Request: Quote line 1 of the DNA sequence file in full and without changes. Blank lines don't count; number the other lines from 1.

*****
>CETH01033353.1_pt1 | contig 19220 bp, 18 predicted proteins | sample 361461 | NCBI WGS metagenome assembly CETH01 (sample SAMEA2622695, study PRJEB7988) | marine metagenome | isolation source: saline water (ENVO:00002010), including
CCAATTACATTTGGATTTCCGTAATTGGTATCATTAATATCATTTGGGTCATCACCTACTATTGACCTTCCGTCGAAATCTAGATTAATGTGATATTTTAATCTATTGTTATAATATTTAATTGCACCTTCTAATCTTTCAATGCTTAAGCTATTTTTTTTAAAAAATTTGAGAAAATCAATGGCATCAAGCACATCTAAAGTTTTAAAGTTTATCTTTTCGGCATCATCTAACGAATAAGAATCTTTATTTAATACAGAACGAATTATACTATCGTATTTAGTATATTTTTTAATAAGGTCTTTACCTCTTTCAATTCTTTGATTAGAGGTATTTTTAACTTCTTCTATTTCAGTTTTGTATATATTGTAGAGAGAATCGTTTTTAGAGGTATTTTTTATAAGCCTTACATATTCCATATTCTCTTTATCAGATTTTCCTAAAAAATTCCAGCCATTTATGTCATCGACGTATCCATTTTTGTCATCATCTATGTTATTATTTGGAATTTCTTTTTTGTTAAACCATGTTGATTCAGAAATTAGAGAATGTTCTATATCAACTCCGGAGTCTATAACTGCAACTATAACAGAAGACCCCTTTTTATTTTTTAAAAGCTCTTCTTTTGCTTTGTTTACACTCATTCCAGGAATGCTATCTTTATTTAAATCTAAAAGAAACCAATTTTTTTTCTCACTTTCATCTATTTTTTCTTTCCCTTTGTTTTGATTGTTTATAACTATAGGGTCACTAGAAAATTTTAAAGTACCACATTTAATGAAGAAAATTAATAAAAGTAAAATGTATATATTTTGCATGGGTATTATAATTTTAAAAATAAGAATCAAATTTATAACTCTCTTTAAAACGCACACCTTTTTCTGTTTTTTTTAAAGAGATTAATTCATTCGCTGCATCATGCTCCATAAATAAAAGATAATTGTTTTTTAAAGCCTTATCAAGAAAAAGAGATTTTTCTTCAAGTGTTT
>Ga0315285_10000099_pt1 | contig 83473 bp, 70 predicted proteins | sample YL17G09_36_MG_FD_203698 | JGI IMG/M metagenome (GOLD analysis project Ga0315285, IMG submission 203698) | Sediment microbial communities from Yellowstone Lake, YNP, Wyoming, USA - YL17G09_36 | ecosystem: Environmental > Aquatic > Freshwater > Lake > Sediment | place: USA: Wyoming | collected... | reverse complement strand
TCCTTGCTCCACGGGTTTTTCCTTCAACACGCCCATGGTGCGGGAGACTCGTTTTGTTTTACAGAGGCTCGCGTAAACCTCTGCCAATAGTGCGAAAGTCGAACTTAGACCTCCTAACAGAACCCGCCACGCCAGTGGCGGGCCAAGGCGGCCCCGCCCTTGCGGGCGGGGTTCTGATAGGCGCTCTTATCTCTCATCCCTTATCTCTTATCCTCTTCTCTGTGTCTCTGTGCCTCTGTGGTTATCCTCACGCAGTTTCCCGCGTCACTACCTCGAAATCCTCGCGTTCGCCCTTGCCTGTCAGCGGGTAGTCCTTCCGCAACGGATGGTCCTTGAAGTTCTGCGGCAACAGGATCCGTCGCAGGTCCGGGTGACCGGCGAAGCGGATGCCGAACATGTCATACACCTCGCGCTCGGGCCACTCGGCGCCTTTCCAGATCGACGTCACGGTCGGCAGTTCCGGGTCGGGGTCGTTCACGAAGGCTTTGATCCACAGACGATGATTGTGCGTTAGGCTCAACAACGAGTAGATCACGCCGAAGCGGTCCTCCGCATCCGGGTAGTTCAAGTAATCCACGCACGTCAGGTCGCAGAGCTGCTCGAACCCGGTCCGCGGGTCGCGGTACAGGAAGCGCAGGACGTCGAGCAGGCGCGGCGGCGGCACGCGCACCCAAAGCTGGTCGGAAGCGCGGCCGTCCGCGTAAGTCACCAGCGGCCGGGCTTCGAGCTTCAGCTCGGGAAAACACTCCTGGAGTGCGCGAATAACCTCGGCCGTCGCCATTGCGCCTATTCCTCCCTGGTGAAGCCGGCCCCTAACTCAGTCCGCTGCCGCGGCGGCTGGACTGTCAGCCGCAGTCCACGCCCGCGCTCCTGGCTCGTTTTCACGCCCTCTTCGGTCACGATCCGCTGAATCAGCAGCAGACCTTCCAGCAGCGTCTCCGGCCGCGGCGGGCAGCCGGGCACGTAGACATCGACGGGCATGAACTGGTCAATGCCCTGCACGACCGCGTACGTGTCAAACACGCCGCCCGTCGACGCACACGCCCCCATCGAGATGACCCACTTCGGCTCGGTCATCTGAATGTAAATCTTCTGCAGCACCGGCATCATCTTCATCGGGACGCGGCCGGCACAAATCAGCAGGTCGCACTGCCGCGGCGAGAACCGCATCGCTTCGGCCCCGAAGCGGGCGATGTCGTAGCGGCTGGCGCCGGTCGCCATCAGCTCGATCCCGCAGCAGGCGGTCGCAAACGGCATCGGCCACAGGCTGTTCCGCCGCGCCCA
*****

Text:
>CETH01033353.1_pt1 | contig 19220 bp, 18 predicted proteins | sample 361461 | NCBI WGS metagenome assembly CETH01 (sample SAMEA2622695, study PRJEB7988) | marine metagenome | isolation source: saline water (ENVO:00002010), including